Thursday, December 27, 2012

Tarantino Goes South: Django Unchained


When Quentin Tarantino opens his new film, Django Unchained, with a shot of the Alabama Hills badlands emblazoned with the lurid red letting of the main title, immediately reminiscent of the many Westerns filmed in that very location, notably the Randolph Scott Westerns of Budd Boetticher, I felt a thrill of anticipation, wondering where Tarantino might be taking us this time as he blends two late 60s, early 70s genres: the less innocent Westerns influenced by Sam Peckinpah and the outrageously violent, racially charged Blaxploitation flick. Tarantino’s Southern/Western/Blaxploitation film is, appropriately, a revenge tale in which Dr. King (I get it, Quentin) Schultz, a German bounty hunter (Christoph Waltz) and Django, a liberated slave (Jamie Foxx) work together as bounty hunters and later set out to rescue Django’s enslaved wife, Broomhilda (Kerry Washington), from bondage.

Although slow and sometimes ponderous, the film’s episodic, picaresque first half works fairly well. Schultz frees Django, uses him to track down wanted men, eludes and obliterates a posse of hooded racists in a momentarily spectacular mock up of The Birth of a Nation, and transforms his bitter protégé into a bounty hunter in a snowy scene reminiscent of Little Big Man and Jeremiah Johnson.

Already overwrought in its depiction of violence accented by exploding slabs of flesh and geysers of blood, the film goes South in its second half in more ways than one. In Mississippi, Schultz and Django meet Calvin Candie (Leonardo DiCaprio), trainer of gladiatorial “Mandingo” fighters (so called in an allusion to the 1975 Southern plantation film Mandingo) and the owner of Broomhilda. At times engaging, as mesmerizing as a swamp snake, Leonardo DiCaprio’s portrayal of Candie quickly wears thin in this long, latter part of the film that features one long dialogue after another. If you see a table, characters sit around it and lengthy dialogue ensues, but it is dialogue that is rarely engaging and never builds tension as Tarantino so masterfully did in Inglourious Basterds. For the most part, Waltz drives the film in his role as the articulate German bounty hunter, a clever redemptive twist on his Jew hunter role in Basterds, but it is a long film to carry. Eventually Waltz’s performance weakens under the load, and the endless dialogue sags like a slave-catching bloodhound’s drooping jowls.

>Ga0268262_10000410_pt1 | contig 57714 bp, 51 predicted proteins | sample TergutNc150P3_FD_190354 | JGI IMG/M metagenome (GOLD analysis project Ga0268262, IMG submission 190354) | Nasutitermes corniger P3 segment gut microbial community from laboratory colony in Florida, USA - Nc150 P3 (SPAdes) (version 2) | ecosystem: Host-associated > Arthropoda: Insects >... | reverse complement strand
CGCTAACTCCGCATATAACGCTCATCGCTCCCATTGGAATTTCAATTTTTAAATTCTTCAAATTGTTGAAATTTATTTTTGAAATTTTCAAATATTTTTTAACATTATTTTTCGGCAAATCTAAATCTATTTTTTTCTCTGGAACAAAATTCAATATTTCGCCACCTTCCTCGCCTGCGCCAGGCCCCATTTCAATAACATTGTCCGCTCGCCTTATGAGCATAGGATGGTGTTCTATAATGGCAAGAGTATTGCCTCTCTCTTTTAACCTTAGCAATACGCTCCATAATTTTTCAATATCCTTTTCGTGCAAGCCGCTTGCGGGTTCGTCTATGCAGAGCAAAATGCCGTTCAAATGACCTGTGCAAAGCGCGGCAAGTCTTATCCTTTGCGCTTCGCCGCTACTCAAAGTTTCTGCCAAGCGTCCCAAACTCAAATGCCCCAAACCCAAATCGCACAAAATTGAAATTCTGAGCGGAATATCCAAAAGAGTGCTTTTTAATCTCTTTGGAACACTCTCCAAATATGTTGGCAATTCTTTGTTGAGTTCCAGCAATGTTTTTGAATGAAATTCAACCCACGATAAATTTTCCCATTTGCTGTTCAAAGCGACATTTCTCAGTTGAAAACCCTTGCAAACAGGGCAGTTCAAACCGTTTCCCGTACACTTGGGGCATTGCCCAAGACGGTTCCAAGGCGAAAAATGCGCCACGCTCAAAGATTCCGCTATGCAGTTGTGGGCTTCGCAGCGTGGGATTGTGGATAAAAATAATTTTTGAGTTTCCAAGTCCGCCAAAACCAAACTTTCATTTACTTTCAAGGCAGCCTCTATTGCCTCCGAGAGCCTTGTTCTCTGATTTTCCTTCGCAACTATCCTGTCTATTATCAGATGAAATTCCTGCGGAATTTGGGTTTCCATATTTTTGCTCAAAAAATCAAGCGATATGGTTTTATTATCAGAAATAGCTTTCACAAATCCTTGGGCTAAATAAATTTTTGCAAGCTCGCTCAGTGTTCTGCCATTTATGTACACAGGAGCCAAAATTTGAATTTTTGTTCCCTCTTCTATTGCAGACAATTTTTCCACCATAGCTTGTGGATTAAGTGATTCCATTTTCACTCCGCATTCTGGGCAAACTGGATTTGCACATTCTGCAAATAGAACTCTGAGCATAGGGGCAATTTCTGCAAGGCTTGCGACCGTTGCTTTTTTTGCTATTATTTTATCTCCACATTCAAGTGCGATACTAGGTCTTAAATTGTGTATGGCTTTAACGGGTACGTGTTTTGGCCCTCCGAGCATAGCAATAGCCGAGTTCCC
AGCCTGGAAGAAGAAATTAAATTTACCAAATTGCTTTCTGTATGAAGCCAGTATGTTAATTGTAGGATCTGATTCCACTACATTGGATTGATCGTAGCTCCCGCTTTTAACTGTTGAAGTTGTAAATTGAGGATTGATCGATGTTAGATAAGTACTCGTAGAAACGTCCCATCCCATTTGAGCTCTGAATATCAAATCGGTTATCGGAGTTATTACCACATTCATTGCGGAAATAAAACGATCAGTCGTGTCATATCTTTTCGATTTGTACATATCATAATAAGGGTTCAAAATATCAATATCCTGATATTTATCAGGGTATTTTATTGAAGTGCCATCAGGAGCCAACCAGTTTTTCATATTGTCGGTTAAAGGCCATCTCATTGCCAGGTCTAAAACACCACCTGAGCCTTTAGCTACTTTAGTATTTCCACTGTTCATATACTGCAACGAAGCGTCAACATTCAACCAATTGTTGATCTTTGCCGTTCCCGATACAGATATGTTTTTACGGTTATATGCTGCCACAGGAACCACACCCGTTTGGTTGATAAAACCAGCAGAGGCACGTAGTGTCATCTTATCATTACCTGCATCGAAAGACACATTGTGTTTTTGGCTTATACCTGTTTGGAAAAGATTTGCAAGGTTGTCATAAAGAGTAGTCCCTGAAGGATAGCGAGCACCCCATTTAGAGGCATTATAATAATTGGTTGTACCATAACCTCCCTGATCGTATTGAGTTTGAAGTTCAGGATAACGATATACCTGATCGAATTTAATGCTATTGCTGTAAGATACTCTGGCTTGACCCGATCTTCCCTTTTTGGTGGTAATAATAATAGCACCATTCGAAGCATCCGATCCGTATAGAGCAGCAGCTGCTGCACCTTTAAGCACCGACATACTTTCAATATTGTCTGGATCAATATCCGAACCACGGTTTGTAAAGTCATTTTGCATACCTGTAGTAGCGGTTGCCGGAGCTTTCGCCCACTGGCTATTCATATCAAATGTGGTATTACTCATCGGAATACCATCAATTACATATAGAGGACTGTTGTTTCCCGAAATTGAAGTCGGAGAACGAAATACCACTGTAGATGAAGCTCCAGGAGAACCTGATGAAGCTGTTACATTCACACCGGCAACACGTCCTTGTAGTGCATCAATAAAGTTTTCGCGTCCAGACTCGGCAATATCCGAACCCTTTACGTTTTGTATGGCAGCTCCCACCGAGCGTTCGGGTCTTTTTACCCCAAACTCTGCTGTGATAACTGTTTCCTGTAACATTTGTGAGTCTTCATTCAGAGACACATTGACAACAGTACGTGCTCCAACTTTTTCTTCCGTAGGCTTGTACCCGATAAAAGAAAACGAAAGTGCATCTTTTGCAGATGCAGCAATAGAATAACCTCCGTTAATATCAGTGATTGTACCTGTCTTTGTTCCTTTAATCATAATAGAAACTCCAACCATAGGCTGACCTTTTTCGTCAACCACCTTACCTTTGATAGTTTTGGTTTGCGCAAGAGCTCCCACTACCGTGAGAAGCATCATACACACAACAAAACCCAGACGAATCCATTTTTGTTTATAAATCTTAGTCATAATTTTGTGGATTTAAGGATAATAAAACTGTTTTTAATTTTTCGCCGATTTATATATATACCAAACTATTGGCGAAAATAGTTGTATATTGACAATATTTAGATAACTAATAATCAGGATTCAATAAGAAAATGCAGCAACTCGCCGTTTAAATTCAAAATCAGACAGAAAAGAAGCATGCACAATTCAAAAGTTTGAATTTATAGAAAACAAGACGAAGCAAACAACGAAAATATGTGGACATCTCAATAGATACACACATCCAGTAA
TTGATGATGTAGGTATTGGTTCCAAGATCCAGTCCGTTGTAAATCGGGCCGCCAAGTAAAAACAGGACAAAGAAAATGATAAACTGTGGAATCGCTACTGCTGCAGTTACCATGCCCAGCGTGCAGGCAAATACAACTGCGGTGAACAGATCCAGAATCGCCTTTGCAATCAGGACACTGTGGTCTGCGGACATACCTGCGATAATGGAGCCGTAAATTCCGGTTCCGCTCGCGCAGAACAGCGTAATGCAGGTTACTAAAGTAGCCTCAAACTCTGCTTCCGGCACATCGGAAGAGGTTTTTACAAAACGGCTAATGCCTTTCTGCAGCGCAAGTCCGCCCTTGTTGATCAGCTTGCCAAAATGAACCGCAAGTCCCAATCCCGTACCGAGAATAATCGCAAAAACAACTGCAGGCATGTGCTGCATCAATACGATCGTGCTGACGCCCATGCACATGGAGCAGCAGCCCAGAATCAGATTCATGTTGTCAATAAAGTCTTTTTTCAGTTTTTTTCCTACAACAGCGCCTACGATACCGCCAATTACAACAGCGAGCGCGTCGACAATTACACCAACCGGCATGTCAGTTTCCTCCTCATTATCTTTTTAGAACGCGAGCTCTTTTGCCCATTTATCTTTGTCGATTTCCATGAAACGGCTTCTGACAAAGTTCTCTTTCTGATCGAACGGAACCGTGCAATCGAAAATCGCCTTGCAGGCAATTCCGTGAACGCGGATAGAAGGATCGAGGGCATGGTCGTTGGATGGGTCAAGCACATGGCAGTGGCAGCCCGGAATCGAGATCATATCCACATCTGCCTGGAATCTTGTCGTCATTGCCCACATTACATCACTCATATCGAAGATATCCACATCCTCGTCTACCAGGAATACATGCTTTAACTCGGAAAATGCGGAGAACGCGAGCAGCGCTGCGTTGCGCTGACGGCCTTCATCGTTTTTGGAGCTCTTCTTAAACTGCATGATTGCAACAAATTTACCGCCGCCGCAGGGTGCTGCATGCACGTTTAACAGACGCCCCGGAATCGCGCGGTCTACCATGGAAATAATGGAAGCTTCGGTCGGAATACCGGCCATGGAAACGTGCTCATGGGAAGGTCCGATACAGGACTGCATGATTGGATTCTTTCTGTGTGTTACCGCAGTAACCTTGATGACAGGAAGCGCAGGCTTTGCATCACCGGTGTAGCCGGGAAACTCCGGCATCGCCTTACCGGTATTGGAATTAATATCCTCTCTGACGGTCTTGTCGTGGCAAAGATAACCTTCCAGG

This half of the Django Unchained is the lurid slavery half, with grainy footage appropriate to a low-budget 70s film. A runaway slave is torn apart by dogs. We see whippings and brandings. We see slaves shackled with bits and collars. In the film’s most serious moment, we see a naked Broomhilda released from a hot box and carted away in a wheelbarrow. Yes, as Quentin shows us, slavery was horrendous, but any gravity Tarantino achieves is swallowed up by heavy-handed, self-indulgent ridiculousness. And if the film starts to wobble when Schultz and Django meet up with Candie, it falls flat on its face when Tarantino appears on screen in a jarringly bad cameo as an inept slave catcher who gets blown to bits, as though Tarantino realizes subconsciously that he deserves such a fate.

I don’t care how Tarantino alludes to other films, and his own films, how he toys with genres and boldly depicts the horror of slavery and interjects his little jokes. I get the ironic twists (Samuel L. Jackson as a white-haired Uncle Tom). Ultimately, however, it all adds up to one of the worst films of the year, a bloated bag of ineffectual performances and uninteresting writing.

9 comments:

Craig said...